NSWC Panama City hones maritime cyber hacking during virtual HACKtheMACHINE
By Katherine Mapp
To deliver more lethal, better-connected fleet capabilities, the U.S. Navy keeps cybersecurity at the forefront of defense.
A team from Naval Surface Warfare Center Panama City Division (NSWC PCD) took part in the 2021 HACKtheMACHINE challenge March 23-26 to hone and sharpen their cyber skills to enable the Navy to defend the country against all enemies, both foreign and domestic.
The HACKtheMACHINE 2021 challenge, hosted by Naval Sea Systems Command, sought to engage teams from across the country in high-tech Navy challenges. The annual competition, primarily virtual this year, is designed to foster engagement between the Navy and public and private sectors interested in tackling the Navy’s toughest digital challenges.
Joshua Davis, NSWC PCD scientist, said the challenge is one way NSWC PCD’s CyberLab is looking for opportunities to train personnel in the tools, techniques, and procedures commonly used for penetration testing and vulnerability analysis.
“HACKtheMACHINE is a truly unique exercise because the challenge environment is a mock-up of a fully functional ship bridge with all the common control systems and sensors (radars, global positioning system, etc.),” said Davis. “The challenge really gives our team the ability to analyze technologies we don’t normally get access to on a day-to-day basis.”
The team from NSWC PCD, comprised of scientists and engineers from across the Division’s technical departments, chose to tackle the Maritime Cyber track which allows participants to experience the thrill of attempting to hack commercial maritime electronics. This enabled the team to improve national security systems by testing the U.S. Navy’s current solutions for withstanding an onslaught of cyberattacks.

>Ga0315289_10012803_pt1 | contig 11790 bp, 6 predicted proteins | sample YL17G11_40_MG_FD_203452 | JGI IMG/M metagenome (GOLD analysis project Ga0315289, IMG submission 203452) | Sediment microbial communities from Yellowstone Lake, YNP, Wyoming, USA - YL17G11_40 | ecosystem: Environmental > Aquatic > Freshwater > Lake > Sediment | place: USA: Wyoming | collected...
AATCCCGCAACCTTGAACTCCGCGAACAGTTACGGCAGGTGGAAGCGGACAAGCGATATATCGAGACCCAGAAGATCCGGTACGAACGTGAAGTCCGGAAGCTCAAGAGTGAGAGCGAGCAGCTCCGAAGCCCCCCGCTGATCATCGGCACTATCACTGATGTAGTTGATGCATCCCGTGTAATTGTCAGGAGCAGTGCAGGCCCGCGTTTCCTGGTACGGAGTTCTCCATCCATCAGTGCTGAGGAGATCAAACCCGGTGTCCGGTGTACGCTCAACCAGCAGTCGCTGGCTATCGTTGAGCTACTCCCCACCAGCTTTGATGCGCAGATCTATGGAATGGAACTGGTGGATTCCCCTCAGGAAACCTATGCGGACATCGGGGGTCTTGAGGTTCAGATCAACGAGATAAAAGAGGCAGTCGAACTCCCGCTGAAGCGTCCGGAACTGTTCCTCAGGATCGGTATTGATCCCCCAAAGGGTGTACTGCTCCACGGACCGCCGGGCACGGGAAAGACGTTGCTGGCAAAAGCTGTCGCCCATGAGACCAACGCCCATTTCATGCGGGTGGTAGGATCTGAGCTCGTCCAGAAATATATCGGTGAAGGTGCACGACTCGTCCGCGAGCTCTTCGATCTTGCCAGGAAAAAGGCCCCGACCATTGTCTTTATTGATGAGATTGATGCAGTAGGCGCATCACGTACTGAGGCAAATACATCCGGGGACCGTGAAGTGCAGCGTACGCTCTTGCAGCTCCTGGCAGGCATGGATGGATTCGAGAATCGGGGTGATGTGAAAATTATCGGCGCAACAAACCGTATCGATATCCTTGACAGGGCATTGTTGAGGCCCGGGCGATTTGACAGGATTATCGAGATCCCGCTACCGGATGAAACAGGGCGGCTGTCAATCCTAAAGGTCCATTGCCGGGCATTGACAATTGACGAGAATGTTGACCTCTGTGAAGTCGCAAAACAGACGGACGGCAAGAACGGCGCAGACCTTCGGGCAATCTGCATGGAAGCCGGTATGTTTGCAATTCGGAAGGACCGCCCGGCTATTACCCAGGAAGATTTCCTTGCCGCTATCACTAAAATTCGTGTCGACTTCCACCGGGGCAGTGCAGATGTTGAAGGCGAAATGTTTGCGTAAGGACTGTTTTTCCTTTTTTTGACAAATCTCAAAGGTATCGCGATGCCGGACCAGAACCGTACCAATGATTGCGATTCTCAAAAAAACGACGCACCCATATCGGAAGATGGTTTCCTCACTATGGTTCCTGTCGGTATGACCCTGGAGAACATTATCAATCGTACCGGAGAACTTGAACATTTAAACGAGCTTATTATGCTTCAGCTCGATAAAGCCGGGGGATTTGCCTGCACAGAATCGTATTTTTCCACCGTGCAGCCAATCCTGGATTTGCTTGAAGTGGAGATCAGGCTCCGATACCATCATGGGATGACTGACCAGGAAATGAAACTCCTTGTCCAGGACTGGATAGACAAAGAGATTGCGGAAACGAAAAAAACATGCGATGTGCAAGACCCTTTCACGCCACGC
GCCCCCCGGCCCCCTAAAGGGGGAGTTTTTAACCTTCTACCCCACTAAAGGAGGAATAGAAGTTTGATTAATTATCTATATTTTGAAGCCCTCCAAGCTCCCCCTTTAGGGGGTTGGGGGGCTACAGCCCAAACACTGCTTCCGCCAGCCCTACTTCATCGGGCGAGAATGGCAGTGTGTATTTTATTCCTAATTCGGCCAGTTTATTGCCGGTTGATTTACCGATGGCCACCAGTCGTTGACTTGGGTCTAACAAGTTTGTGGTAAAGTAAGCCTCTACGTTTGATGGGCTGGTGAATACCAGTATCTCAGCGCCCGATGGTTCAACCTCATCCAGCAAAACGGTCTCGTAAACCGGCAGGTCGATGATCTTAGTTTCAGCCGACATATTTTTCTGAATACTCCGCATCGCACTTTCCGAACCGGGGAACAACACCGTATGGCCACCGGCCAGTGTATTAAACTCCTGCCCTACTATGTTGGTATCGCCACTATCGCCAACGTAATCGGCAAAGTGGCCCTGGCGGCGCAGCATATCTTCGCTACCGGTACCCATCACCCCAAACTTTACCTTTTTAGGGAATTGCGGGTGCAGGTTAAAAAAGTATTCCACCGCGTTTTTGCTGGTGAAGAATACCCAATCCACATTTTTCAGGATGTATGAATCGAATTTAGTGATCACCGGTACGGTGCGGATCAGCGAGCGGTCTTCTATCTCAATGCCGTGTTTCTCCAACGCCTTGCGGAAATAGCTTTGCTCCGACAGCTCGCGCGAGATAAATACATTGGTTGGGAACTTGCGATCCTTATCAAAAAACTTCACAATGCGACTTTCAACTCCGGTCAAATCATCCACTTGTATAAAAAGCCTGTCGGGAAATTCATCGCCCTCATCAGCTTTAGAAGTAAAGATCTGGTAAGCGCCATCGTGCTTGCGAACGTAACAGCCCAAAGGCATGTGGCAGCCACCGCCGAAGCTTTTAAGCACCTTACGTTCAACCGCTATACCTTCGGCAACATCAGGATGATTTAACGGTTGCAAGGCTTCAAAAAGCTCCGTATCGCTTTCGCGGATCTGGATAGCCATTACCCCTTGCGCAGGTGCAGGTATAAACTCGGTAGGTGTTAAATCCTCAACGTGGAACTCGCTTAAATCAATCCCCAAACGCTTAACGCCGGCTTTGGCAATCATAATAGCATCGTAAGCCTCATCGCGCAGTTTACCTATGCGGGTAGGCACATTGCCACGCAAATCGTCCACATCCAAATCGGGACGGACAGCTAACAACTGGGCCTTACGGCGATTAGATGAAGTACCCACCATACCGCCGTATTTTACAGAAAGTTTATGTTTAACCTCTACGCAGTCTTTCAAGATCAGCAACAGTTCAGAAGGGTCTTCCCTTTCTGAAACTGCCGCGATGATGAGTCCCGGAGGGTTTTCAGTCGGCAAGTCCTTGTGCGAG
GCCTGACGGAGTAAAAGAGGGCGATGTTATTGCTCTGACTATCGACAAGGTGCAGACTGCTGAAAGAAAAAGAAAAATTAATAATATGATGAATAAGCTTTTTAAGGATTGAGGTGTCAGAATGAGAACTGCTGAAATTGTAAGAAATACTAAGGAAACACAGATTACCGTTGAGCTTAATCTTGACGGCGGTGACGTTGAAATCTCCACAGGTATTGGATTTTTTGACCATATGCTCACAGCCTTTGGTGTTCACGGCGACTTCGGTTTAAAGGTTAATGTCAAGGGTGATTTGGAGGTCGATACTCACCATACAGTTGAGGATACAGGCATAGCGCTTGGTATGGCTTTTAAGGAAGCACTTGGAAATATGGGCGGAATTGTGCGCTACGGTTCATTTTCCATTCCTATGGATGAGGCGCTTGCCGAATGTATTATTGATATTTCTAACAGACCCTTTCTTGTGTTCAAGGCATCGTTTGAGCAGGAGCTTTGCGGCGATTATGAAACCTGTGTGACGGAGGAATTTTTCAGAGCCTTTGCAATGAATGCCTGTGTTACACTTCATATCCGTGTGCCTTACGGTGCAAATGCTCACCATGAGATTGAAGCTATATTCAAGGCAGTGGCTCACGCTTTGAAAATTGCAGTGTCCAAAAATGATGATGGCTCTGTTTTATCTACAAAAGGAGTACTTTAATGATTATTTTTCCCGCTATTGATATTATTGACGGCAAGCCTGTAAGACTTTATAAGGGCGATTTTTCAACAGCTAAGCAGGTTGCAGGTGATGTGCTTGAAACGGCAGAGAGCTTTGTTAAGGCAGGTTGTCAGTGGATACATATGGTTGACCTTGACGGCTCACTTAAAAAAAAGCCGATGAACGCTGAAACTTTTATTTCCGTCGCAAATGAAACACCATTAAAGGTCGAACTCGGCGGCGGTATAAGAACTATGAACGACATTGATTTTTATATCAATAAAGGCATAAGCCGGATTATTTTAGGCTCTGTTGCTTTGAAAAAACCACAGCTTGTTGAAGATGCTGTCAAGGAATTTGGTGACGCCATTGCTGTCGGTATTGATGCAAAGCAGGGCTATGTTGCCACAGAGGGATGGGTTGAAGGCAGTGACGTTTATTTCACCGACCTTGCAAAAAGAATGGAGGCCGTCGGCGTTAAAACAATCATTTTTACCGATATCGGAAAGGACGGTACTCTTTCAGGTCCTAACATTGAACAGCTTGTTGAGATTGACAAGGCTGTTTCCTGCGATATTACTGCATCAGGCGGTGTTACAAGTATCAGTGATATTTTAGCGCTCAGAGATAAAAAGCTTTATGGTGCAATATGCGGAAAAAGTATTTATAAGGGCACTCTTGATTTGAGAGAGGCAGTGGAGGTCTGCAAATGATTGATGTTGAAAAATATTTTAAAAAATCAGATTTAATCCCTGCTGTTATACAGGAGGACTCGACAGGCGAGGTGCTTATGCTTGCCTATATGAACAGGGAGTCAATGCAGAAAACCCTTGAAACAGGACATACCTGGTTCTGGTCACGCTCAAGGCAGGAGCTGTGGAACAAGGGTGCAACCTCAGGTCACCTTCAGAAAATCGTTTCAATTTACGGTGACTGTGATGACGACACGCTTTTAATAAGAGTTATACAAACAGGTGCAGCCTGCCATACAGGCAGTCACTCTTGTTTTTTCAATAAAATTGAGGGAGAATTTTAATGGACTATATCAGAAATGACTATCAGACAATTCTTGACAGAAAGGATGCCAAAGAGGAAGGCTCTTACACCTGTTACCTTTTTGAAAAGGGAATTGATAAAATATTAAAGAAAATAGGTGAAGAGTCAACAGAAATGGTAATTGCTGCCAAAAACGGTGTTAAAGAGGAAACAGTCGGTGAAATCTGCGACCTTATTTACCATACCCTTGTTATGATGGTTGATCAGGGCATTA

Kate Maglio, NSWC PCD CyberLab lead, said the team chose this particular track to further emphasize NSWC PCD’s critical mission set.
“The skillset needed to achieve these tasks are the same ones that are needed to critically analyze systems that are being developed here at the command,” said Maglio. “By honing our abilities we can better support projects at the Navy Lab so they are more resilient and secure against cyber-attacks.”
Dr. Peter Adair, NSWC PCD technical director, said participation in these challenges are crucial at research, development, test and evaluation laboratories such as NSWC PCD.
“In order for our command to rapidly deliver solutions to the fleet, we must constantly challenge ourselves to do better and push our limits,” said Adair. “HACKtheMACHINE challenges provide an opportunity for our teammates to receive real-world simulated training that give us a competitive advantage to make every fight unfair.”
Davis said the virtual HACKtheMACHINE challenge provided an environment to further enrich growth within participant’s skillsets.
“Our team learned valuable lessons and skills used for the challenges so we can continue to learn and develop our own material and analyze these networks in the future,” said Davis. “Overall it was a great (albeit challenging) event and our people got a lot of good experience.”
Once the COVID-19 pandemic allows for larger gatherings, the team hopes to engage NSWC PCD’s academic partners to participate in similar events open to the public.